Friulian language series: Gjenesi 6:1-8, coruzion dai oms

This post continues your study of the Friulian language as used in the book of Genesis; you will now begin your study of the sixth chapter, where the subject is la coruzion dai oms (corruption of men). In this post, you will examine verses 1-8. The two posts pertaining to chapter 6 can be found here.

If you are arriving on this site for the first time, begin your study of the Friulian language here.

Read Gjenesi 6:1-8

To read the Friulian text of the Bible associated with the notes below or listen to its audio, visit Bibie par un popul and consult Gjenesi 6:1-8. An archived version of the text can be found here.

Verset 1

Recall that cuant che means when.

An important Friulian verb to learn that appears now for the first time is scomençâ (to start). The verb cressi means to grow, to increase.

i oms a scomençarin a cressi
the men started to increase (in number)

A scomençarin is the third-person plural of the passât sempliç of the verb scomençâ. You will perhaps remember having already seen other third-person plural passât sempliç forms; in the posts pertaining to Gjenesi 3:1-7 and Gjenesi 3:8-13, you saw the following: si viergerin (from viergisi), si inacuargerin (from inacuarzisi), a cusirin (from cusî), si faserin (from fâsi), a sintirin (from sintî), a lerin (from ). You will have noticed that all of these examples end in arin, erin or irin.

You encounter yet another third-person plural of the passât sempliç in a nasserin; the verb here is nassi (to be born).

a nasserin ancje lis fiis
daughters were also born

Remember that the Friulian for son and daughter is il fi and la fie; their plural forms are i fîs and lis fiis.

Verset 2

You will no doubt have been able to guess that a vioderin is conjugated in the third-person plural of the passât sempliç; the verb here is viodi (to see).

i fîs di Diu a vioderin che
the sons of God saw that

You have seen a jerin (from the verb jessi) a number of times before; despite ending in erin, this is not the passât sempliç (1) but the imperfet indicatîf (2):

a forin (1)
a jerin (2)

lis fiis dai oms a jerin nininis
the daughters of men were pretty

In the above, you encounter the adjective ninine, meaning pretty.

The verb cjoli means to take; it is similar to cjapâ. You will recognise the third-person plural, passât sempliç in the following:

a cjolerin
they took

At this point, it would be useful to observe the form taken by the third-person plural passât sempliç, from amongst some of those that you have already encountered, in relation to the infinitive:

scomençâ > a scomençarin

nassi > a nasserin
viodi > a vioderin
cjoli > a cjolerin
viergi > a viergerin

cusî > a cusirin
sintî > a sintirin

The verb plasê means to please. You have not seen its third-person plural, passât sempliç form, but can you guess what it might be?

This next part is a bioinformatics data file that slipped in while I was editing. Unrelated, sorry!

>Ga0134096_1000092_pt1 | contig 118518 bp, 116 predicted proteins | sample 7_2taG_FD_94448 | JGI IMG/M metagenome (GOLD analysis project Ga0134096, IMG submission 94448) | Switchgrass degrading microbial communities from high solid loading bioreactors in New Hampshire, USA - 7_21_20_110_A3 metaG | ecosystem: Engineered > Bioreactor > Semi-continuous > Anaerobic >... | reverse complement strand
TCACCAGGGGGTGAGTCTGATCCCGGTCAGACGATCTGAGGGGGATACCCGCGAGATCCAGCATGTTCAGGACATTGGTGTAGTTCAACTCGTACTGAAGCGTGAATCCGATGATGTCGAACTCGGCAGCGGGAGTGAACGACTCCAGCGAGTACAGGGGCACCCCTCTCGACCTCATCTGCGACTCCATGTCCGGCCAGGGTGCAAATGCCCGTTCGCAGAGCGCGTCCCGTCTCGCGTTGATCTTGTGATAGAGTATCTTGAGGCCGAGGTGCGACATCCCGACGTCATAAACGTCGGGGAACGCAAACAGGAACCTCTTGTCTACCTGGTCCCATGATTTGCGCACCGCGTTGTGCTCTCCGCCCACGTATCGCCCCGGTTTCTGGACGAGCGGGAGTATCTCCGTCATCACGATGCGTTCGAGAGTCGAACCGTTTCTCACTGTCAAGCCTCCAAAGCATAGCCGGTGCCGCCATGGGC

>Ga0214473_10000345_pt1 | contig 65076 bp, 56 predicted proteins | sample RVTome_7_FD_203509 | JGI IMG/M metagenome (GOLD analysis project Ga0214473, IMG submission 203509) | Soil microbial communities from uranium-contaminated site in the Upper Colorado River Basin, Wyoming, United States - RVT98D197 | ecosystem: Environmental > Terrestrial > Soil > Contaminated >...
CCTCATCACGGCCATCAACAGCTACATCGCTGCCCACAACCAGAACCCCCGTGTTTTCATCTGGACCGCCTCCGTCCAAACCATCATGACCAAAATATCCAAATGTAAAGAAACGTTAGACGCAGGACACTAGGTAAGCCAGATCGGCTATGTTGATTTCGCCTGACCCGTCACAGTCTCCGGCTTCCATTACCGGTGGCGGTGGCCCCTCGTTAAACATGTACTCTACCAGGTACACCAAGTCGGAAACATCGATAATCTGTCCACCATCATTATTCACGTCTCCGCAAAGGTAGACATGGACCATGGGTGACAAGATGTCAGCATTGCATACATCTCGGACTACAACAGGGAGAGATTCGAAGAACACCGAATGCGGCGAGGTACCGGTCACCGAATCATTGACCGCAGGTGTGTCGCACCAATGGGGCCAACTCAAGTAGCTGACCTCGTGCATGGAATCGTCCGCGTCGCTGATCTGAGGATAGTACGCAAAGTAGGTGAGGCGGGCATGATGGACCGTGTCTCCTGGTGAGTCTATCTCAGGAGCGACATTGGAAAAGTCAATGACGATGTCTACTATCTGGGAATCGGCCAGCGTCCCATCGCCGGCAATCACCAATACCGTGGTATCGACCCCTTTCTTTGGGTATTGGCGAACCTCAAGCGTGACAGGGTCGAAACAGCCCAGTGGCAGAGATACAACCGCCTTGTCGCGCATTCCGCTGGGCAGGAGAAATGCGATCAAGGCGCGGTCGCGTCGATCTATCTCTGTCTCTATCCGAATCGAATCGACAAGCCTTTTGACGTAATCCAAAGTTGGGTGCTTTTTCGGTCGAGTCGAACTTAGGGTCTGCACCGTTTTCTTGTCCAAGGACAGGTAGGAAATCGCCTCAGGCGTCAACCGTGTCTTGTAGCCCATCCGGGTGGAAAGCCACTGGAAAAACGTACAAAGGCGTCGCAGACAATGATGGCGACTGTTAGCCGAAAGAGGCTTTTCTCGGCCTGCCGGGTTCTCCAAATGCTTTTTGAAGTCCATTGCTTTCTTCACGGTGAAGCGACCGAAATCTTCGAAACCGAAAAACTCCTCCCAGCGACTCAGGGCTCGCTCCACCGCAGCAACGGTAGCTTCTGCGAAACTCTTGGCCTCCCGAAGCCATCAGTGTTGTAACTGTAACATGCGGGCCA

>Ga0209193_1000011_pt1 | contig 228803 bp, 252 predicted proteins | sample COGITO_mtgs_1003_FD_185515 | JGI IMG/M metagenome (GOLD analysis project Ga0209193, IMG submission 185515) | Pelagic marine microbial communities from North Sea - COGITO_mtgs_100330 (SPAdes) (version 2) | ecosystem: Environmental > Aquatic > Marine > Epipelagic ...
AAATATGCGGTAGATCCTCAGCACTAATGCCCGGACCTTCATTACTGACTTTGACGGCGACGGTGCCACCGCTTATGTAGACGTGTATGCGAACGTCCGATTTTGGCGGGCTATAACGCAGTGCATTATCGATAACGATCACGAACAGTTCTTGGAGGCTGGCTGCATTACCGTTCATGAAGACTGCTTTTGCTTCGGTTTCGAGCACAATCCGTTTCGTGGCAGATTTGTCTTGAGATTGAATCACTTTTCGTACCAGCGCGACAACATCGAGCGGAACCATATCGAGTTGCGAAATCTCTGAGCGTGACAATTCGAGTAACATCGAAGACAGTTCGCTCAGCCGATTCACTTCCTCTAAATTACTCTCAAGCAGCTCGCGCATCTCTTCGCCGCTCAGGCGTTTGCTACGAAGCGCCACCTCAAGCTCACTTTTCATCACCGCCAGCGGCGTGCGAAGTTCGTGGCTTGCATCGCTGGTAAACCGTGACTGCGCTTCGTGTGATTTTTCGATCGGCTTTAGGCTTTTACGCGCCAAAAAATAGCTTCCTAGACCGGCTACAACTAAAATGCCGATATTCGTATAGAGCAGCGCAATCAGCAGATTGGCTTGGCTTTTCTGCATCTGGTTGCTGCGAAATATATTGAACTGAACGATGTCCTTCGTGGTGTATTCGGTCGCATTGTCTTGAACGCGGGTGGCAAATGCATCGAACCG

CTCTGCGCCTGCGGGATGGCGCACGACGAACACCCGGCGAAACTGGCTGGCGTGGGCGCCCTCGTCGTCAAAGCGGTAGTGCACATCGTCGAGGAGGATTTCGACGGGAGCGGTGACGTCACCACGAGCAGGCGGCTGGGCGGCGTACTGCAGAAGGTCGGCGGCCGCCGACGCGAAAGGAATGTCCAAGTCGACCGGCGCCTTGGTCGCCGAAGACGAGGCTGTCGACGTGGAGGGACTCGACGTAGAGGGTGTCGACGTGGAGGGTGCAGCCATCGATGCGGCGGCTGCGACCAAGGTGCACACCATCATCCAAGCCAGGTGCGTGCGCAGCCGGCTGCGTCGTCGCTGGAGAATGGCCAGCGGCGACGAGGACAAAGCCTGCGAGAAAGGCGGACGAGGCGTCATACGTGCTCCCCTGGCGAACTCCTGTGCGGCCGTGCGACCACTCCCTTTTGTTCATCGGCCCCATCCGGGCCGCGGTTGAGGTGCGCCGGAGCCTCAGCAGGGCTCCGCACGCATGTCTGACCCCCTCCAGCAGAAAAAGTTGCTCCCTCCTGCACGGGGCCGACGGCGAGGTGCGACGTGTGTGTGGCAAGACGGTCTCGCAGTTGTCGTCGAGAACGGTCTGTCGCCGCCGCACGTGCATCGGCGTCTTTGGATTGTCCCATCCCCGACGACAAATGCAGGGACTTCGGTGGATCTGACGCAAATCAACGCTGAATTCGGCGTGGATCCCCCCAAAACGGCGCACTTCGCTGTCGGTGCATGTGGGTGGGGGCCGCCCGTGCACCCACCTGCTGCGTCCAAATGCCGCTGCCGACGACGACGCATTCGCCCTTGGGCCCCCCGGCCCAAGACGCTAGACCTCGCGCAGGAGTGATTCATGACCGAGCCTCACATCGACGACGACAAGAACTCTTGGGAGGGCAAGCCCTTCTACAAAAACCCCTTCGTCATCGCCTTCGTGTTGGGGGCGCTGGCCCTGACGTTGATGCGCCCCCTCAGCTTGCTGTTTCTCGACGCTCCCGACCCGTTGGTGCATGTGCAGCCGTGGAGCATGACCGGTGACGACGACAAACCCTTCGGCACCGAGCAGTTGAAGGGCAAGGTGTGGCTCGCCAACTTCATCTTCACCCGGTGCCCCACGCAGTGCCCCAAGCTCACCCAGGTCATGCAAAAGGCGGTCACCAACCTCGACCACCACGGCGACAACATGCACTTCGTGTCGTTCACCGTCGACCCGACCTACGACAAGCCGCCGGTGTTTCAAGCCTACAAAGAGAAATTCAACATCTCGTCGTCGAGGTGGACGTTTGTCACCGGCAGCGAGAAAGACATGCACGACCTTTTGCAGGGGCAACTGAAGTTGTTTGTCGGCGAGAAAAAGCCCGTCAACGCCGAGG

plasê > a plaserin

In the text, you find the verb plasê used in a different tense:

a cjolerin chês che ur plasevin
they took those who were pleasing to them

Recall that the feminine plural chês means those; it refers to lis fiis here. A plasevin is the third-person plural of the imperfet indicatîf of the verb plasê.

a plasevin
they were pleasing

Recall also that ur means to them. Review Friulian direct and indirect object pronouns.

ur plasevin
to them they were pleasing
they were pleasing to them

It is with the verb plasê that Friulian conveys what English does with to like.

ur plasevin
they were pleasing to them
= they liked them

chest libri mi plâs
this book is pleasing to me
= I like this book

The difference between the Friulian plasê and the English to like is in the subject. In English, the person doing the liking is the subject: I like this book. In Friulian, that which is liked is the subject: chest libri mi plâs (this book is pleasing to me). For this reason, you may find it useful to correlate plasê to the English to be pleasing rather than to like, until you have a hold on its usage.

Verset 3

Al pues is the masculine, third-person singular of the presint indicatîf of the verb podê (can, to be able); its negative form is nol pues. In this verse, you find instead of pues.

nol pò il gno spirt
my spirit cannot

tignî sù l’om par simpri
abide in man forever

You have seen the Friulian for flesh before: la cjar. You will perhaps remember the wording e je cjar de mê cjar (she is flesh of my flesh) from Gjenesi 2:23. In this verse, you read:

parcè che al è cjar
because he is flesh

The expression pa la cuâl means which is why, for this reason. The Friulian for 120 is cent e vincj. Review Friulian cardinal numbers.

pa la cuâl
for this reason

nol vivarà
he shall not live

plui di cent e vincj agns
more than one hundred and twenty years

Verset 4

The expression ta chei timps means in those times.

ta chei timps, e ancje dopo